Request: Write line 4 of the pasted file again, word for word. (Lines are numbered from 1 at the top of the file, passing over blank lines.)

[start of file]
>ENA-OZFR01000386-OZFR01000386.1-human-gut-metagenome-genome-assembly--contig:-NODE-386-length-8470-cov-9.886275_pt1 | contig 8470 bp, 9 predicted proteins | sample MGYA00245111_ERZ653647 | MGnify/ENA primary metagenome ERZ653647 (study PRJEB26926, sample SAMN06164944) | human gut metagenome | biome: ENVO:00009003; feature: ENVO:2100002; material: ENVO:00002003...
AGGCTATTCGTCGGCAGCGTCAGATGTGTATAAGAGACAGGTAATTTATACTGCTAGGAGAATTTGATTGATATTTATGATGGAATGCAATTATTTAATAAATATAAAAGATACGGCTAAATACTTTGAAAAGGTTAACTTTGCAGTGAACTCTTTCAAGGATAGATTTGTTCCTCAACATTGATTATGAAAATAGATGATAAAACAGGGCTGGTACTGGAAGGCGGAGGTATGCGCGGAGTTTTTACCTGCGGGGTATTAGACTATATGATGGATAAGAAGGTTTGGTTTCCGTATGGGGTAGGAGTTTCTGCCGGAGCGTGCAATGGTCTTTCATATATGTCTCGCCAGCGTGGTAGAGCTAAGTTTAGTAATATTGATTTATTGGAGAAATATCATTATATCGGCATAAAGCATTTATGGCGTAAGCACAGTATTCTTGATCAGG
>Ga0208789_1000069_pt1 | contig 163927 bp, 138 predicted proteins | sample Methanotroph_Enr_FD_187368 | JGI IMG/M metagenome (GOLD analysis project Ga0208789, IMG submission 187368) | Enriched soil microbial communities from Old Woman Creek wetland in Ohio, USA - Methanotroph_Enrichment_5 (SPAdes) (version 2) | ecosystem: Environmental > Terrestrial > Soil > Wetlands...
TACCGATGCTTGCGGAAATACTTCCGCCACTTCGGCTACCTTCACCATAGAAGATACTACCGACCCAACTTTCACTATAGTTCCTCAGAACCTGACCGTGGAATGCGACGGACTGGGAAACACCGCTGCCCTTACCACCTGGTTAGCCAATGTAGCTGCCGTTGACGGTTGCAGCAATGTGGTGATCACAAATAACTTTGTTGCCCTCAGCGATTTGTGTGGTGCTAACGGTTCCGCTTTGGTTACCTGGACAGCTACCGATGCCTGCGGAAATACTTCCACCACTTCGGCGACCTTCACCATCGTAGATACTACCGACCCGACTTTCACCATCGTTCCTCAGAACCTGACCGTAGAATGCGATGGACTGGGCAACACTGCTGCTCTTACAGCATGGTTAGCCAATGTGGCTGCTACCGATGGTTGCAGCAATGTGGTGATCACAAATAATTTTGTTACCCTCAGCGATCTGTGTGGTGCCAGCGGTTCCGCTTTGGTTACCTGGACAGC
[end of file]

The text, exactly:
TACCGATGCTTGCGGAAATACTTCCGCCACTTCGGCTACCTTCACCATAGAAGATACTACCGACCCAACTTTCACTATAGTTCCTCAGAACCTGACCGTGGAATGCGACGGACTGGGAAACACCGCTGCCCTTACCACCTGGTTAGCCAATGTAGCTGCCGTTGACGGTTGCAGCAATGTGGTGATCACAAATAACTTTGTTGCCCTCAGCGATTTGTGTGGTGCTAACGGTTCCGCTTTGGTTACCTGGACAGCTACCGATGCCTGCGGAAATACTTCCACCACTTCGGCGACCTTCACCATCGTAGATACTACCGACCCGACTTTCACCATCGTTCCTCAGAACCTGACCGTAGAATGCGATGGACTGGGCAACACTGCTGCTCTTACAGCATGGTTAGCCAATGTGGCTGCTACCGATGGTTGCAGCAATGTGGTGATCACAAATAATTTTGTTACCCTCAGCGATCTGTGTGGTGCCAGCGGTTCCGCTTTGGTTACCTGGACAGC